“Us” Versus “Them”

Trump’s obsession with the NFL protests above all else shows just whose president he is.

Trump during a rally for Sen. Luther Strange on Friday; Washington players during the the national anthem before the game against the Oakland Raiders on Sunday.

Brendan Smialowski/AFP/Getty Images; Patrick Smith/Getty Images

Last season, NFL quarterback Colin Kaepernick knelt at games during the national anthem, in silent protest of police violence against black Americans. He has explained his reasons, repeatedly. It has been controversial, a topic of constant conversation in sports media and among fans of professional football. And it has existed largely outside of partisan politics, until now.

On Friday, during a political rally in Alabama in support of Sen. Luther Strange, President Trump slammed players like Kaepernick and encouraged NFL owners to fire them for their actions. “Wouldn’t you love to see one of these NFL owners, when somebody disrespects our flag, to say, ‘Get that son of a bitch off the field right now. Out! He’s fired. He’s fired!’ ” the president said to a cheering crowd of supporters. “You know, some owner is going to do that. He’s going to say, ‘That guy that disrespects our flag, he’s fired.’ And that owner, they don’t know it but they’ll be the most popular person in this country.”

It is impossible to know if this was an outburst—another utterance from Trump’s almost unrestrained id—or something more calculated. What we can say, however, is that it’s revealing. Revealing of the president’s priorities, revealing of his essential political persona, and revealing of just who is included in his vision of America.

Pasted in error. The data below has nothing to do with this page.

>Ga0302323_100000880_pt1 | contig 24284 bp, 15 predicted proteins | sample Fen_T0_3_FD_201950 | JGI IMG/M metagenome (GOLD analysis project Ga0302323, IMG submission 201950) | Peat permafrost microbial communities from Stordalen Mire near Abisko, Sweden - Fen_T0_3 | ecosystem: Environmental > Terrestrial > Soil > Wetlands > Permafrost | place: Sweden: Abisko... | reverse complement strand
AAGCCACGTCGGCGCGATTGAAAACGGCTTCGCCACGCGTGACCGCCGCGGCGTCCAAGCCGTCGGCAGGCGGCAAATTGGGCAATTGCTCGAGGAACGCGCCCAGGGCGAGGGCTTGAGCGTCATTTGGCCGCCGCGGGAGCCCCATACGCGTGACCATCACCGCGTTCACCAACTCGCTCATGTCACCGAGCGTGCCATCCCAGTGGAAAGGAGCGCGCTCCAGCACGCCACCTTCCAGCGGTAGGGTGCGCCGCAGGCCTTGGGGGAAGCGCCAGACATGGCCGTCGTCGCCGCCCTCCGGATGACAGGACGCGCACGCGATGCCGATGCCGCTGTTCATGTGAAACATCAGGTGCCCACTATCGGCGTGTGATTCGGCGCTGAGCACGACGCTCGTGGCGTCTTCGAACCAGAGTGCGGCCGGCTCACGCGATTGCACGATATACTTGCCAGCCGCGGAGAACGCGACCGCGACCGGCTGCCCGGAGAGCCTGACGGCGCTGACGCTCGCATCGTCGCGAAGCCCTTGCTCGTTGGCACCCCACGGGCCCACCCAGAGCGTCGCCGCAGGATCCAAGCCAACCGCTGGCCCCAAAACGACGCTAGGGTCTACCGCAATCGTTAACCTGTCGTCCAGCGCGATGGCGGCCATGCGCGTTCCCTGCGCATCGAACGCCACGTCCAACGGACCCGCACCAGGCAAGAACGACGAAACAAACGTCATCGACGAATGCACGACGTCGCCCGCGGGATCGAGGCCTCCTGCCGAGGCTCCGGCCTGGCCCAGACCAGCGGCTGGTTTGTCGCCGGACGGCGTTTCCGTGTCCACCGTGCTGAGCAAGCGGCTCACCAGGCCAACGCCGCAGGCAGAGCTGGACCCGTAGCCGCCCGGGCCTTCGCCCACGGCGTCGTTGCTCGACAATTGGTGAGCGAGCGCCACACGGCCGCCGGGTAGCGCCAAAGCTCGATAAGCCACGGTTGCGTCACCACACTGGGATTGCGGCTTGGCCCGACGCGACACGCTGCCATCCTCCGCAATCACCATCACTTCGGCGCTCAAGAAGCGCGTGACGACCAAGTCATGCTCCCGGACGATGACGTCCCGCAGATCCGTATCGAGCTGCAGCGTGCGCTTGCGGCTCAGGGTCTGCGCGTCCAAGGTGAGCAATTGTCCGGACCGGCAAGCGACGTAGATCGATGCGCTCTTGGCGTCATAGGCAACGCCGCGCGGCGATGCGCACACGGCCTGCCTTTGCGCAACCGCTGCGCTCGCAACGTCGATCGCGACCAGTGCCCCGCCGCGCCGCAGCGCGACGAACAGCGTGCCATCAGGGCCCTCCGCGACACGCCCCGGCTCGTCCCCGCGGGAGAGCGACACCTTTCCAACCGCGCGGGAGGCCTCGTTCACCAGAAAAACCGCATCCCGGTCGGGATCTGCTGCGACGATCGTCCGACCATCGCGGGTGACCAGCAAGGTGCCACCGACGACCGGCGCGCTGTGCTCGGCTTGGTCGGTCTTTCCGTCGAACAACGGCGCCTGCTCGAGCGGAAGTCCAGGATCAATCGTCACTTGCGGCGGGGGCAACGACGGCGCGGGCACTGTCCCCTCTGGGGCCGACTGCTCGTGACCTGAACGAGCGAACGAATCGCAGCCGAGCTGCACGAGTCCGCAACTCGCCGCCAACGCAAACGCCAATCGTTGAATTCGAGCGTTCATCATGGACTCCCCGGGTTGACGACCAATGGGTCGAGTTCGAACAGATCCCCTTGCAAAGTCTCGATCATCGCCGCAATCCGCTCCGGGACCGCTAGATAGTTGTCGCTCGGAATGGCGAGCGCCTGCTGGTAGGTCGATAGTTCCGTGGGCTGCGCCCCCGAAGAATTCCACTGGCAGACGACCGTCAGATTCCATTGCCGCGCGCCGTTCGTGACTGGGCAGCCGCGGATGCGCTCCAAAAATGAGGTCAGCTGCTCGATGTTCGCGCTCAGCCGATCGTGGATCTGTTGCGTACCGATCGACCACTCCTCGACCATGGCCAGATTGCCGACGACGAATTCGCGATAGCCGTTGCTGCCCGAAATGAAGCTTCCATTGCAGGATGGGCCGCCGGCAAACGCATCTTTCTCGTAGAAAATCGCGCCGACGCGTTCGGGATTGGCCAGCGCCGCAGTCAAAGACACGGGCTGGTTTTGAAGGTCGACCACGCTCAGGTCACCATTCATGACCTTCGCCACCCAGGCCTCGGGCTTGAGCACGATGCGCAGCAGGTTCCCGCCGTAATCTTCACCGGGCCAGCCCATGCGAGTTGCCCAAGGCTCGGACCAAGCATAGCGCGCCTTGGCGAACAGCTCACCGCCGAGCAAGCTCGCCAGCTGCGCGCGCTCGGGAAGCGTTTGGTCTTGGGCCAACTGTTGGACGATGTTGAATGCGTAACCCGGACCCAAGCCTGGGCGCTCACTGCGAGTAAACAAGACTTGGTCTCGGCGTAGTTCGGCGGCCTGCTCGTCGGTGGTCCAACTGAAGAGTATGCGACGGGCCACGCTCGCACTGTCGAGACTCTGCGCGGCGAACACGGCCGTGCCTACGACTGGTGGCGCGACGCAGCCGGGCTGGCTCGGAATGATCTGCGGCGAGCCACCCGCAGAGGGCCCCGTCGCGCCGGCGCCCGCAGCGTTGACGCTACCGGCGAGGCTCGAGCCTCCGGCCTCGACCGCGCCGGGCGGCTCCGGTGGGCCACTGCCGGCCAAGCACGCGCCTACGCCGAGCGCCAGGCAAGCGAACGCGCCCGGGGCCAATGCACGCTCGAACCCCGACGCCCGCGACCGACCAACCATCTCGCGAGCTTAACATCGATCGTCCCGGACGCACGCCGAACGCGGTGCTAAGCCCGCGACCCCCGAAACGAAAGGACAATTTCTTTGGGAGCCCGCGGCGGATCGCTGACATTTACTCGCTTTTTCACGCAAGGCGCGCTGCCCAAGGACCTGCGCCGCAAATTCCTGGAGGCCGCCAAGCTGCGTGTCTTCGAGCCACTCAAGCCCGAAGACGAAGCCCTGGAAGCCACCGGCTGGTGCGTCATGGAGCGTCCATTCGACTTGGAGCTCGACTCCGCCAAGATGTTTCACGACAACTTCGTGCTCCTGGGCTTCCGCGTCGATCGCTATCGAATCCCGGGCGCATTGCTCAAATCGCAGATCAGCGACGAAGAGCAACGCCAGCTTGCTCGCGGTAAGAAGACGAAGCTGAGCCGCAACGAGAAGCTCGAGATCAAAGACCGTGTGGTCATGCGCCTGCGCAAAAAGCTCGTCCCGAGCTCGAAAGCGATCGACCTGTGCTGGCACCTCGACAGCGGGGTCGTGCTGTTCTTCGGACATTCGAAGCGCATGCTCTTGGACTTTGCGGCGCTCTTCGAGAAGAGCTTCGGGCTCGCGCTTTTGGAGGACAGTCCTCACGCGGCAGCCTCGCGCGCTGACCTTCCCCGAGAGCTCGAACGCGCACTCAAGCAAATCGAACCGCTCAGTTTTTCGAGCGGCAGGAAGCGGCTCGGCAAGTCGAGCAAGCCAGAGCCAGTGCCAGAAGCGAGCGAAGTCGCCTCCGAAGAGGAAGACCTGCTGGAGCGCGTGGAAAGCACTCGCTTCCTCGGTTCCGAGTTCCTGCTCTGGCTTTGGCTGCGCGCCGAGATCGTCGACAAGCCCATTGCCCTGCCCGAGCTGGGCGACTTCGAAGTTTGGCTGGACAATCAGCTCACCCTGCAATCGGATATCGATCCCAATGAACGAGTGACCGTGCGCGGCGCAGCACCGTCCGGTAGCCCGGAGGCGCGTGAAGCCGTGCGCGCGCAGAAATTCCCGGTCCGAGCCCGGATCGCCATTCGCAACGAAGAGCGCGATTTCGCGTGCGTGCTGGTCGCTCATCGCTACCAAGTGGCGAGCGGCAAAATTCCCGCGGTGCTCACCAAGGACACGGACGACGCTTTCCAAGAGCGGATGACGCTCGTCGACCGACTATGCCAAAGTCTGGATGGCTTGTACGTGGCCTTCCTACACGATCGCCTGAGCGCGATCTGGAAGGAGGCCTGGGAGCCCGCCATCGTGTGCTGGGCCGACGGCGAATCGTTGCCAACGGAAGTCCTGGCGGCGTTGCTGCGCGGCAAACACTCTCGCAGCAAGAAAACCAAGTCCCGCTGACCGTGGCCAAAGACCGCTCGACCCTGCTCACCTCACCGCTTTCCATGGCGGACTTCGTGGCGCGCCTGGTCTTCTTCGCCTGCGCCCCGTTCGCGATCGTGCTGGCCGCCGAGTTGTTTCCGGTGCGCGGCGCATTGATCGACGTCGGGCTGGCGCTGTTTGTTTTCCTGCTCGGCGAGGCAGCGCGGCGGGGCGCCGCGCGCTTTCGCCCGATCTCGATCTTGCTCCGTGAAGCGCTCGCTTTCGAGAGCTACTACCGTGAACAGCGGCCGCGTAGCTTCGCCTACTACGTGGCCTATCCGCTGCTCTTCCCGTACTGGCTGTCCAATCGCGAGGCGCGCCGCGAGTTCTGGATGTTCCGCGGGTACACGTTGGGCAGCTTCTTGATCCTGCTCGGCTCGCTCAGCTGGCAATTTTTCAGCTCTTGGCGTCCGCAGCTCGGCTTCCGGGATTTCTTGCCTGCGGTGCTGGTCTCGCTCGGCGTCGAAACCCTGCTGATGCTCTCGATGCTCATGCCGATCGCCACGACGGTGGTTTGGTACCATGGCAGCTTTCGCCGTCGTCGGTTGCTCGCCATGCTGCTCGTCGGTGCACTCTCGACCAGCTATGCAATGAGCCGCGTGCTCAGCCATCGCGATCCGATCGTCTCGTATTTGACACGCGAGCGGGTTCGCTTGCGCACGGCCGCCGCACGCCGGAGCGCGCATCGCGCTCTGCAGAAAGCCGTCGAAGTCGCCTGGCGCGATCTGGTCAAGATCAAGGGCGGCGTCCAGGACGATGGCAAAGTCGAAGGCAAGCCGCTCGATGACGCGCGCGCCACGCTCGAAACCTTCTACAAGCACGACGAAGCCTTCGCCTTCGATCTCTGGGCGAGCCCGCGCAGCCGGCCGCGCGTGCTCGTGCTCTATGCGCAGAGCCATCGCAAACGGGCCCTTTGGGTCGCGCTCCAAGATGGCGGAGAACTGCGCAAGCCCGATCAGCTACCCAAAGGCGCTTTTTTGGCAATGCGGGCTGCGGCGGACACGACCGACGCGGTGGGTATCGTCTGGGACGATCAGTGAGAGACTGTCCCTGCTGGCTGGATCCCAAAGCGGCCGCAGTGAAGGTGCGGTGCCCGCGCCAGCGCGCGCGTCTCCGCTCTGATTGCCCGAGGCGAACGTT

Trump continued this barrage on Twitter. “If a player wants the privilege of making millions of dollars in the NFL or other leagues, he or she should not be allowed to disrespect our Great American Flag (or Country) and should stand for the National Anthem. If not, YOU’RE FIRED. Find something else to do!” Later, Trump dismissed claims of racism in his particular focus on black athletes and public figures. “This has nothing to do with race,” he said. “This has to do with respect for our country.” Players responded, using their Twitter feeds to challenge and critique Trump. And on Sunday, more than 200 performed some form of Kaepernick’s protest, rejecting the president’s rhetoric even if they obscured the actual point of the kneel, which was to challenge police brutality.

These events have at least one obvious takeaway: They underscore the vital role of racist grievance in President Trump’s message and rhetoric. His attacks on black athletes are of a piece with the “birtherism” that jump-started his political career. His belief that the protesting players are ungrateful—that they were given their success (“privilege”) and have no place to complain—recalls his demand for Barack Obama’s college transcripts and his view that the president was an unqualified product of affirmative action. As Jelani Cobb argued for the New Yorker, this language is euphemism for an old charge against prosperous blacks who dared speak against unfair treatment: uppity.

But embedded in Trump’s rhetoric is an even older idea, one that goes beyond questions of social standing to the fundamentals of belonging and citizenship. Look again at the way Trump talked about the protests. He introduces the subject by defining an “us.”